Work and Family

Work and Family

Balancing work and family life is essential for the wellbeing of our whole community and yet it is a balancing act that is becoming increasingly difficult.  Australian families have changed and work needs to change too.

The need for support for workers with caring responsibilities has increased as more mothers enter the workforce, and more elderly and people with chronic illness and disabilities are being cared for at home. 

Unions believe that workplaces, through practical measures by employers and policies by government, must provide employees with flexible work practices which allow them to balance work and family life.

The changing workplace
Over recent decades, the typical household has changed to one where both parents work. Increases in dual income and sole parent families means that most children live in households where all the adults work. 

An ageing population means that many of us will be carers or rely on being cared for throughout our lives.

There are 5.5 million unpaid carers in Australia who contribute an estimated $650 billion per annum (in 2010) of care to our community.

The 2011 ACTU Working Australian’s Census surveyed 40 000 employees and found balancing work and family was the second biggest issue, behind a wage rise, for both men and women.

Helping parents and carers continue to do this valuable work whilst staying in quality, secure employment is a key element to strengthening the Australian economy overall.

Employers benefit from providing family friendly arrangements at work because they keep skilled and experienced workers who are more productive.  

Key facts
In Australia in 2009, 4.1 million employees had responsibilities for unpaid caring work.

When employed, female parents are more likely to work part-time than male parents: 66 per cent of employed females with children aged under six years worked part-time compared to seven per cent of employed males with children of this age.

35 per cent of mothers of children under 12 are employed casually, and have no paid sick leave or carer’s leave.

Only around one in five female primary carers of people with disability, illness or frailty are able to work full time.

The ACTU Working Australians Census also found carers felt that their workplace wasn’t always supportive, with over two in five (44.4 per cent) saying they did not feel comfortable taking time out to meet their caring responsibilities.

Australia ranks low compared to other OECD countries when it comes to offering family friendly workplaces for carers.  The most common solution for carers is to find casual or part-time work and Australia remains in the lowest third of OECD countries in respect of workforce participation of mothers.  The Inquiry into Insecure Work showed that many carers who were denied family friendly working arrangements were forced in to low paid, insecure jobs. 

Current laws
In 2009, the Fair Work Act introduced a National Employment Standard for the first time allowing parents and carers to ask for a change in working arrangements to care for young children under school age or children under 18 with a disability. This was a major advance for work and family balance.

The current law providing employees with a Right to Request Family Friendly work arrangements is too limited.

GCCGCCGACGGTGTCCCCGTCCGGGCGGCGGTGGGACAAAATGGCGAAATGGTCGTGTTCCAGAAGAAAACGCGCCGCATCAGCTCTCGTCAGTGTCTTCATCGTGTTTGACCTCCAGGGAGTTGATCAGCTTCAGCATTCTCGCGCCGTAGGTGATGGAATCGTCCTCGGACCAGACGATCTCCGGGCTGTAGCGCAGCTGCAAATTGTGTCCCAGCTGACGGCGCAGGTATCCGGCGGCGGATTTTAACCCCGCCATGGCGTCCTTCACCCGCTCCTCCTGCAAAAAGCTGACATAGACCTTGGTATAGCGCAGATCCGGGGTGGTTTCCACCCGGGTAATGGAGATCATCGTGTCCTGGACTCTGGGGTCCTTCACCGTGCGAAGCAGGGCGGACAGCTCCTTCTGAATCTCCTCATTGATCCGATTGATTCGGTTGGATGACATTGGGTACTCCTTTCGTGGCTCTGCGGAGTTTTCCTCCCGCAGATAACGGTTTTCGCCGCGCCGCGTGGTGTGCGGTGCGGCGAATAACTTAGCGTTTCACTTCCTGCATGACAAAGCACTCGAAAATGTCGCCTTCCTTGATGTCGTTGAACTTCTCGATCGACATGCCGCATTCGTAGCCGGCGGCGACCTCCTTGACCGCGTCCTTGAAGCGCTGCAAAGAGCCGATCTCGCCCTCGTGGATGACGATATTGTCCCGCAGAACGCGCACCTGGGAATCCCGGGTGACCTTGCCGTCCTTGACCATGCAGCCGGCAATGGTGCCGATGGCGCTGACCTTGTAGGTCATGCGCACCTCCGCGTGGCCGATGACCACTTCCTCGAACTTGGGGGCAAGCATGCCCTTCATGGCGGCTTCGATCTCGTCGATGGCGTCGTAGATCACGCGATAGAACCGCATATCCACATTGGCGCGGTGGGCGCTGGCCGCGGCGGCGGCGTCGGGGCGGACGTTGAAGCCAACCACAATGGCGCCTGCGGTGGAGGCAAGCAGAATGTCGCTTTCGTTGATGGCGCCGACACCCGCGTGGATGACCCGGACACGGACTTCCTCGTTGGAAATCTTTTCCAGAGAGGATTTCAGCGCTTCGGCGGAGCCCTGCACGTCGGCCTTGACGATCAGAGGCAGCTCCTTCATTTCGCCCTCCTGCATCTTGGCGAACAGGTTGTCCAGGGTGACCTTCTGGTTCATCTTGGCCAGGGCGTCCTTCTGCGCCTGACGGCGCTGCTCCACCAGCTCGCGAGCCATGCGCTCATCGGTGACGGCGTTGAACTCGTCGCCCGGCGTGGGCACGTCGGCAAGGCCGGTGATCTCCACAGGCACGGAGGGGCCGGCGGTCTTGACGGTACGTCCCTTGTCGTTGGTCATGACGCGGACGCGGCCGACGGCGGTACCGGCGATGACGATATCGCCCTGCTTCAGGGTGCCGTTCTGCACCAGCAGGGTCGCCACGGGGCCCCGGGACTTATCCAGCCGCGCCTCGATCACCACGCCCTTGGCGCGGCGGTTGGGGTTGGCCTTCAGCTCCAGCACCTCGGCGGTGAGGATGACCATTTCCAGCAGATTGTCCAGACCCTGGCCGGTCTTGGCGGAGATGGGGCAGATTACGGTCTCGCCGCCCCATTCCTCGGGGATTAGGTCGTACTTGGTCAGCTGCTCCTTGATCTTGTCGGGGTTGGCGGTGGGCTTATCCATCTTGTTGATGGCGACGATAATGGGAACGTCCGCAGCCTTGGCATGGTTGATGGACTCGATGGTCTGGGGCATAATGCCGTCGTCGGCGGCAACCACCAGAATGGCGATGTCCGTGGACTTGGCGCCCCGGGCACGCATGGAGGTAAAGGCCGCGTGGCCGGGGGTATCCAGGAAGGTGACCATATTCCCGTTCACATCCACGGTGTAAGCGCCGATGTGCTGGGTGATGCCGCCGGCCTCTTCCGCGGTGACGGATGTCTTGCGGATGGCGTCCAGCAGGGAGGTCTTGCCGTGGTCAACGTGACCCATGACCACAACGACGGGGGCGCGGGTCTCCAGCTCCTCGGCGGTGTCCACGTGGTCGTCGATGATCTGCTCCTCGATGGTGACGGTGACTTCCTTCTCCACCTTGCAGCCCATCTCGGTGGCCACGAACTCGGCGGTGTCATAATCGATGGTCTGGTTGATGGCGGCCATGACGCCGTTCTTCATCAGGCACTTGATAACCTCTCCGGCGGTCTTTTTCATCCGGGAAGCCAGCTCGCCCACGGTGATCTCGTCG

The National Employment Standards allow eligible employees the right to request family friendly work arrangements  to assist their caring responsibilities but an employer can refuse a request on reasonable business grounds. 

The Federal Government has recently announced it will extend the right to carers of school-aged children, elderly relatives, persons with disabilities and victims of domestic violence. It will also apply to the domestic violence victims themselves and to workers over 55 years of age.

The ACTU has been lobbying for this extension for some time and welcomes the announcement. 

However, we are disappointed the government has not addressed the fact that once a request is refused, the law does not provide an avenue for an appeal against an unreasonable refusal. 

What’s next
Unions have long campaigned for working families to balance their care responsibilities.  We’ve helped deliver the 8 hour working day, weekends, four weeks of paid annual leave, sick leave, family/carers’ leave and paid parental leave.

The right to request family friendly arrangements are an important part of supporting modern Australian workforce. 

Unions will campaign to ensure the right to request family friendly arrangements is enforceable, including:

  • All employees with caring responsibilities, older workers and workers experiencing domestic violence to have the right to request a change in work arrangements;
  • An obligation on employers to genuinely consider the request (which can be refused on reasonable business grounds); and
  • The right for an employee to appeal an unreasonable refusal of their request.

Overall, the majority of requests are approved  but in cases where they are unreasonably refused , workers have nowhere else to go.

A number of other OECD countries place a greater duty on employers to accommodate a request for family friendly working arrangements, including the Netherlands, the UK and Germany.

Clearly a culture shift amongst employers is occurring as many reasonable requests can be accommodated.  However short-sighted workplaces continue to refuse to restructure and unreasonably refuse requests for flexibility from carers. 

Unions are seeking a commitment from the Government that where requests are not seriously considered, or are unreasonably refused, an avenue to appeal be included in the updating of the Fair Work Act.